Rapaport Magazine


By Zainab Morbiwala
Turbulence and Uncertainty Prevail

Industry leaders in India have taken different views on the current state of the diamond industry, with some seeing a harbinger of the 2008 economic crisis, while others are quick to dispel such fears. Speaking exclusively to Rapaport Magazine, Dinesh Navadia, president, Surat Diamond Association (SDA), noted, “The industry is facing tough times, but then it is wrong to say that we should expect a downfall akin to that of 2008.” However, Vipul Shah from the Gem and Jewellery Export Promotion Council (GJEPC) expressed his opinion that the situation India faces right now is no better than 2008 and there are chances that it could be even worse.

Market Sentiments
   Navadia’s comments were made in the context of a media blitz as the month of July was abuzz with news of suicides in Surat by individuals related to the diamond industry. Navadia said, “The situation is not that bad. All that everyone needs to do is keep away from rumors and hearsay. The cases of suicides reported by the media cannot be considered as a parameter to arrive at a conclusion that the Indian diamond industry is at its worst. It is sheer coincidence that the people who committed suicide were related to the diamond industry.”
   Navadia insisted that the industry needs to stand up to the turbulent times instead of indulging in negative news that may not be true. Still, Shah, also speaking with Rapaport Magazine, minced no words. “In 2008, at least there was demand that made way for replacements of highly priced goods. Here, there is no replacement available and we see no demand being generated at all. Europe is not showing any signs of improvement at the moment. China, too, is going slow with the government going strong on the black money issue. In India, the domestic market is also not picking up, with consumers being extremely conservative on spending on jewelry and high-end goods.” According to Shah, the only way the market can come out of its shell is by planning collaborative marketing initiatives to create demand.
   Reiterating Navadia’s sentiment, an industry member speaking on condition of anonymity stated that the industry was lacking in confidence at the moment. Sharing his views on the recently concluded Hong Kong show, he said, “The Hong Kong show was not great. We did not see much action happening there, but then we also have to keep in mind that Hong Kong is hosting four shows in a year and we cannot expect each one to be a huge success.” The industry is looking forward to the India International Jewellery Show (IIJS) slated to take place in Mumbai between August 6 and 10.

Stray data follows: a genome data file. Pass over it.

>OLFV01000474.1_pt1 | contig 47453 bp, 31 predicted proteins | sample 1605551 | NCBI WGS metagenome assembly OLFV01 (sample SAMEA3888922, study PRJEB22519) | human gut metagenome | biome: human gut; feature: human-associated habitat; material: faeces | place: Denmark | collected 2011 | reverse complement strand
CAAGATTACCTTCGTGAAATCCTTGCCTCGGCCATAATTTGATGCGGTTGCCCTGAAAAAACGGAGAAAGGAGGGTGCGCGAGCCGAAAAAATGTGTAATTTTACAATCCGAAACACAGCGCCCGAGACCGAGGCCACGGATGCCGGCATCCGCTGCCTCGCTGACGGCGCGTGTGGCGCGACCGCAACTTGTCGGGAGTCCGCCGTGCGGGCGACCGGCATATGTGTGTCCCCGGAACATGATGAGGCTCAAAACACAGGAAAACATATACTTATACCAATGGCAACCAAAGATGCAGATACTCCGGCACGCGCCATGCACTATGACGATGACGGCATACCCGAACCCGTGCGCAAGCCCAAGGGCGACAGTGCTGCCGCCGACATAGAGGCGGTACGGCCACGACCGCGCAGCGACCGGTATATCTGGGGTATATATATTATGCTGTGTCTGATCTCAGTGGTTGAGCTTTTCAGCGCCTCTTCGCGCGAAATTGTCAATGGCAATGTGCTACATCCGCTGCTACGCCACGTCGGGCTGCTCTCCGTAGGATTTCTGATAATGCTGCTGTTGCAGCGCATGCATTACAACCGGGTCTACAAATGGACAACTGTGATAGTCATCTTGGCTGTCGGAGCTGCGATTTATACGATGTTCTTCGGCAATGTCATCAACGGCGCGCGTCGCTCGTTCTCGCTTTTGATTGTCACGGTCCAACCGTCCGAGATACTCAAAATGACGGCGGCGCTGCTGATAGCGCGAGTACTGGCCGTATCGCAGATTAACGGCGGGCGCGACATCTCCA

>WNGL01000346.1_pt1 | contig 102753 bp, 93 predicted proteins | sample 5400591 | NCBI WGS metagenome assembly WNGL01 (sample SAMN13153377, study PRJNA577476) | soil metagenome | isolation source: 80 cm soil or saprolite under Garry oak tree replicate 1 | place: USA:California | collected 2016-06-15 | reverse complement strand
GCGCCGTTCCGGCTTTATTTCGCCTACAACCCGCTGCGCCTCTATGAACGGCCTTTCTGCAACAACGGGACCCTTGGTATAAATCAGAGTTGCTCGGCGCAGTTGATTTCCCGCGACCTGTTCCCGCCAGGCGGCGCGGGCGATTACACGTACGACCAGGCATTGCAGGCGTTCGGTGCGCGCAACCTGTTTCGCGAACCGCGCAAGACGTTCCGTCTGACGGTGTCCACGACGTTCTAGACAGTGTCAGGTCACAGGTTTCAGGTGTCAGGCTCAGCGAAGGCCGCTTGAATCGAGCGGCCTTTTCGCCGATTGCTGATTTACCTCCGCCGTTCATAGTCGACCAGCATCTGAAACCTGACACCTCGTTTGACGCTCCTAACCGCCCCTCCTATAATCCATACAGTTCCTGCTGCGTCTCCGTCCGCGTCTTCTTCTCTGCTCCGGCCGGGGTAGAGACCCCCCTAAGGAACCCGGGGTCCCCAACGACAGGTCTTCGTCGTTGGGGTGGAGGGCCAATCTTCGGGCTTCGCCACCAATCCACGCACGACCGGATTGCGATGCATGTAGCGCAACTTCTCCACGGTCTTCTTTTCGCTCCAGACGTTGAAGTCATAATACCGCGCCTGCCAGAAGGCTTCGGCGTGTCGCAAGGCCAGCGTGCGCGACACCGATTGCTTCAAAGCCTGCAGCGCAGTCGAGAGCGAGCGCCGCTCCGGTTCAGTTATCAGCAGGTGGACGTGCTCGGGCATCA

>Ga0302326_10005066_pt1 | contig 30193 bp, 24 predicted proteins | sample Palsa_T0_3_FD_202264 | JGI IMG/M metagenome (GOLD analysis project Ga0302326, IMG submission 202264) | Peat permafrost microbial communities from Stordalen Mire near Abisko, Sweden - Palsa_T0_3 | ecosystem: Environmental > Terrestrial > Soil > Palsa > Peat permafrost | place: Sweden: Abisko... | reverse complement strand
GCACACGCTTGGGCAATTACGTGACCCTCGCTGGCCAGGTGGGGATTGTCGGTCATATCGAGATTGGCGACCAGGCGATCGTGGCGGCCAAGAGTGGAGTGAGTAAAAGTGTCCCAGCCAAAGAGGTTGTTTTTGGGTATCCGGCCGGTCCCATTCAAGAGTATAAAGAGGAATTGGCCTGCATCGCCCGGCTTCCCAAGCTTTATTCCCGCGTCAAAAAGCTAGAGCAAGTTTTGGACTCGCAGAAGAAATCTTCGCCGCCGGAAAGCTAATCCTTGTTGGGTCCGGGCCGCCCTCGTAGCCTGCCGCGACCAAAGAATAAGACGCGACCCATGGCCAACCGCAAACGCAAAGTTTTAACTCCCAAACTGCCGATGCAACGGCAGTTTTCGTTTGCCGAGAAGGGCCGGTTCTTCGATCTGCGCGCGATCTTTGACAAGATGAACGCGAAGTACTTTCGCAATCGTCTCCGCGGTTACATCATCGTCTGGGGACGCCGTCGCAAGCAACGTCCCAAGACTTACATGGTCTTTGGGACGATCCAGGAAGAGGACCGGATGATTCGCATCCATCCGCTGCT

Exports Down
   The recently released export figures by the GJEPC accentuate the case for a negative scenario. Exports of gems and jewelry from India during June 2015 were down by 1.7 percent as compared to June 2014. GJEPC reported that the total exports of gems and jewelry during the month stood at $2,912.9 million compared to $2,962.4 million year on year.
   The slowdown was also seen in exports of gold jewelry, which totaled $601.5 million compared with $792.5 million in 2014, a year-on-year drop of 24.1 percent. Despite the slowdown, one category that did show growth was colored gemstones, which saw a jump in June 2015, with total exports registering $56.2 million compared to $41.2 million, a gain of 36.4 percent.

Gold Rush
   The month of July 2015 also saw a four-year low with gold reaching approximately $396 for 10 grams. According to Shah, this is good for luring consumers to come out and invest in jewelry, something that they were not doing comfortably in the past few months.
   In a development that can be seen as a move to support transparent buying and selling of gold, the National Commodity and Derivatives Exchange Limited (NCDEX) has launched a “new national market for gold” in Hyderabad. This is its fourth center in India, the other three being located at Ahmedabad, Chennai and Delhi, the national capital. As stated in its press release, the Gold Now platform is the first transparent and convenient online market for buying and selling gold in India. The release further explained that the platform will accept recycled gold in exchange-approved refineries such as Good Delivery with the goal of reducing dependence on imports, as well as aligning with the “Make in India” campaign promoted by Prime Minister Narendra Modi. Approximately 20,000 tons of gold is estimated to be in Indian households, temples and trusts, according to Suresh Devnani, head of business development at NCDEX. “If mobilized effectively, this could create a domestic supply of gold, while reducing dependence on imports,” he noted.

Article from the Rapaport Magazine - August 2015. To subscribe click here.

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